Off The Rails Spring 2006

Shorter Working Week: Who Pays the Price?

Submitted by AWL on 10 May, 2006 - 10:07

Rail workers continue to fight for shorter working hours. All of us should by now be on a (maximum) 35-hour week - then push forward to a 4-day, 32-hour week.

We need shorter working hours so that we can have a decent life outside work. But the employers want to keep on making profits out of us, so they resist our demands, or they insist that if we work for less time, then we either produce more or get paid less.

So this is not just an issue of whether we get shorter hours, but of who pays the price.

Death On The Tracks

Submitted by AWL on 10 May, 2006 - 10:04

A contractor has gone to jail for killing four track workers at Tebay in February 2004 through deliberate tampering to save money. But the root causes of the tragedy are still in place.

Mark Connolly, boss of MAC Machinery Services, got 9 years. He had disconnected the brakes on two wagons because the hydraulic systems were knackered and he would not spend the money to fix them. He tried to cover his tracks by filling cables with ball bearings to seem like brake fluid.

Network Rail: One Size Fits All?

Submitted by AWL on 10 May, 2006 - 10:01

The present terms and conditions of the engineering grades under Network Rail are going to be up for grabs unless the leadership of our union starts to organise and publicise the best and worst of them.

Most union members do not know how to get information and find out what conditions are worth defending and where we need to fight to improve them or level them up. Why should a worker have to give up a better rate of pay while at the same time seeing the fat cats' pay go through the roof?

Around the Railway

Submitted by AWL on 10 May, 2006 - 9:51
  • GNER
  • Central Trains
  • South EastTrains
  • Updates
  • GNER

    GNER wants to put in barriers at Kings Cross and other stations on the East Coast route, massively cutting commission earned by on-board ticket-checking staff. Ticket Examiners could lose up to a third of their income, and the gap between lower-paid grades and drivers will keep growing.

Fighting the Fascists

Submitted by AWL on 10 May, 2006 - 9:50

The BNP has launched a trade union. It doesn't have much more than a paper existence, and what paper there is doesn't mention the BNP, but rail workers will be familiar with some involved. Remember Jay Lee, expelled from ASLEF? Or Pat Harrington, kicked out of RMT? He is now president of ‘Solidarity’, this would-be union "for patriotic and nationalist British workers".

Marxism at Work: Can We Manage Without Managers?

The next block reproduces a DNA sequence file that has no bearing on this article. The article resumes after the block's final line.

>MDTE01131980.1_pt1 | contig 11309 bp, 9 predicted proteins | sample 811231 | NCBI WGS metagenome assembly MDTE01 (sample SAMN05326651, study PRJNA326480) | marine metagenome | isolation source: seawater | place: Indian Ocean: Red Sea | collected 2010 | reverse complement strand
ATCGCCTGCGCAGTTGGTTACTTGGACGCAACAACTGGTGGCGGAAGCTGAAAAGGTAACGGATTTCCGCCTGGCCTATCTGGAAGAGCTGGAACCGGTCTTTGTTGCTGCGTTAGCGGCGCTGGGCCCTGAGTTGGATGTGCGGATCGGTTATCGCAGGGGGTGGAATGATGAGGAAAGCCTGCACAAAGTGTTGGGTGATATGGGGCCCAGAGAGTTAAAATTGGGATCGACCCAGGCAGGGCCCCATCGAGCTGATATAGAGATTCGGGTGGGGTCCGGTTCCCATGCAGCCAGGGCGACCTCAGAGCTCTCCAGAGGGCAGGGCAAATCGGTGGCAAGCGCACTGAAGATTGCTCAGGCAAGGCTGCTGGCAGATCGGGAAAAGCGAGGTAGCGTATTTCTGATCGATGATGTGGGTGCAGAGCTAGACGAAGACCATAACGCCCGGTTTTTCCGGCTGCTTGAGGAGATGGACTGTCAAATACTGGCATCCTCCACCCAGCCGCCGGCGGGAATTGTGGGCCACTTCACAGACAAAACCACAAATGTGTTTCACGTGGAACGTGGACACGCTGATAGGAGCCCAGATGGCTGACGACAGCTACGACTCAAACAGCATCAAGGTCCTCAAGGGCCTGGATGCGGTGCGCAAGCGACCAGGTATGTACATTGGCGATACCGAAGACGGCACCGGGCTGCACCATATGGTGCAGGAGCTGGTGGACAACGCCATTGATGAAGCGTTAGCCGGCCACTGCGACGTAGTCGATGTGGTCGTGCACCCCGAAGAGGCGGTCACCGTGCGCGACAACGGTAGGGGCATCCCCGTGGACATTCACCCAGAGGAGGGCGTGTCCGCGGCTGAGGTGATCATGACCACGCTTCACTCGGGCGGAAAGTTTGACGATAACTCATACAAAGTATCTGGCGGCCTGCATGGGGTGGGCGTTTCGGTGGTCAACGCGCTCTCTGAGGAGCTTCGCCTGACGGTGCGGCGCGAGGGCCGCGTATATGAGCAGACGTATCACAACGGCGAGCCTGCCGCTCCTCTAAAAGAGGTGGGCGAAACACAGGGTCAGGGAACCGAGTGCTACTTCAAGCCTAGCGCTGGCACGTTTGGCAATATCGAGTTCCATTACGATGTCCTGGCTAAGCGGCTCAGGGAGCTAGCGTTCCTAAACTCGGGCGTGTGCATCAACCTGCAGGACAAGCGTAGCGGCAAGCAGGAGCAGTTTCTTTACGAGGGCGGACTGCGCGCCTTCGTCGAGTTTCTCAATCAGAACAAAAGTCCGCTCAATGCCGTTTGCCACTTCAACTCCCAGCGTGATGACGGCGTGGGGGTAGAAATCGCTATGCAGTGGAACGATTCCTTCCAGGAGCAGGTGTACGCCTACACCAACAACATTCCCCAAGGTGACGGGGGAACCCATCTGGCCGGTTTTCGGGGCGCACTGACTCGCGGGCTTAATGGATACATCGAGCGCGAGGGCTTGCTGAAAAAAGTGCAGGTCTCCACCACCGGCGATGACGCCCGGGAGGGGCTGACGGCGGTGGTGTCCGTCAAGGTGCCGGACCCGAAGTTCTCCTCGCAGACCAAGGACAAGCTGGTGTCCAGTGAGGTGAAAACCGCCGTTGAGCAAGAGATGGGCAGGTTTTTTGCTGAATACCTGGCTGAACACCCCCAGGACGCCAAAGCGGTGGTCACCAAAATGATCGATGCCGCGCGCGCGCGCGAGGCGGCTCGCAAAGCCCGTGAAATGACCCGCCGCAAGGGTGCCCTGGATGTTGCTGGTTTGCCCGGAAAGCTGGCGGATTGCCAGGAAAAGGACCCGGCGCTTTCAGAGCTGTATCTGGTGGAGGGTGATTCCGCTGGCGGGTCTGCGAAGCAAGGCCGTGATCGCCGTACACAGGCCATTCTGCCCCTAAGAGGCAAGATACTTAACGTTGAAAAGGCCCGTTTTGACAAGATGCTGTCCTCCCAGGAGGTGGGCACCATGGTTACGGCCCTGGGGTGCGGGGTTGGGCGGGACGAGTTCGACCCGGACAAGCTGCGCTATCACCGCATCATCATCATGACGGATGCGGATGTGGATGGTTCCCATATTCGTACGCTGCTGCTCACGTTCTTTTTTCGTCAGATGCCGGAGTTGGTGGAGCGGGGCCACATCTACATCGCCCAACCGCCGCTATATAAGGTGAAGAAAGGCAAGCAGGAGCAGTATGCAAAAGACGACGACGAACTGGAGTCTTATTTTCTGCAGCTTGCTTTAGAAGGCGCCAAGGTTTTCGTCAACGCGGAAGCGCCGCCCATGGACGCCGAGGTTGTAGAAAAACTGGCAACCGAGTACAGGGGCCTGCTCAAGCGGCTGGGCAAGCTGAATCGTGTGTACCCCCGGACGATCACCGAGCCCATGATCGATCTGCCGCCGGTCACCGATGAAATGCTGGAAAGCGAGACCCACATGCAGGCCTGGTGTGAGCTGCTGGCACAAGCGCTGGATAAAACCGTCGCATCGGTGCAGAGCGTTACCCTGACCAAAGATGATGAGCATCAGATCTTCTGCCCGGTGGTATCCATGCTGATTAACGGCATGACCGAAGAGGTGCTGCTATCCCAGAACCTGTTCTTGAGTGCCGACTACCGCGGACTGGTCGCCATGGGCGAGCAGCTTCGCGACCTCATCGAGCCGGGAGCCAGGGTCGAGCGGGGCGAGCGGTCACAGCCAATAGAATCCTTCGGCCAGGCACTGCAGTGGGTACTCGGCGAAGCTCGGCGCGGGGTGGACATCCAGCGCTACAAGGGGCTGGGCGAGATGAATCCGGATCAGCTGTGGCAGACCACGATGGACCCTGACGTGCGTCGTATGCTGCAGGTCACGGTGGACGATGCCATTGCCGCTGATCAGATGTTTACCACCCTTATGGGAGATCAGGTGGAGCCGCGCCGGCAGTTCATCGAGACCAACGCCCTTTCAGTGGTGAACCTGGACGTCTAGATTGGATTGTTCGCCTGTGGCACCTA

Submitted by AWL on 10 May, 2006 - 12:02

We all know that there is a lot of deadwood in the management grades on the railway. When we strike, we can shut - or at least disrupt - the train service. If managers went on strike, no-one would notice for months!

Much, maybe most, of what they do is not about running the railway. Rather, it is about keeping us in line. They hassle us about petty uniform rules, promote the employer's latest glossy-but-useless campaign, use MFA/Attendance procedures to bully people into coming to work when you are sick.

Rail unions & politics

Submitted by AWL on 9 May, 2006 - 11:58

RMT held a conference on working-class representation in January. Since its expulsion from Labour, RMT has been searching for a way to use its political clout in the best interest of its members. Requests have come in to finance some of the most unlikely candidates, including nationalist and reactionary parties and individuals.

RMT still has a Parliamentary group of Labour MPs, and is affiliated to the Labour Representation Committee (it's high time the other rail unions joined too).

Fingerprints please!

Submitted by AWL on 9 May, 2006 - 11:56

What is this - CSI: Railways?! Rail workers in many grades and locations are resisting employers’ moves to make us book on and off using fingerprints.

Amey set up a 'pilot' at the Port Talbot resignalling scheme, without consulting the workforce or the union, just getting the nod from a project manager.

Network Rail wants to use the pilot to spread this outrageous practice to all major project sites.

Two Jags

Submitted by AWL on 9 May, 2006 - 11:07

Cor, bit embarrassing, that loans-for-lordships business. It seems it’s not cricket to give someone a title if they help you out of a tight spot. It was OK for the Tories and Liberals before us, so why not?

See, we don’t get enough dosh from trade unions any more - something about “attacking their members”, they reckon. As we know, unions are small, unrepresentative, elitist, special interest groups, so the obvious alternative is the filthy rich, who, by contrast, are ... um ... never mind.

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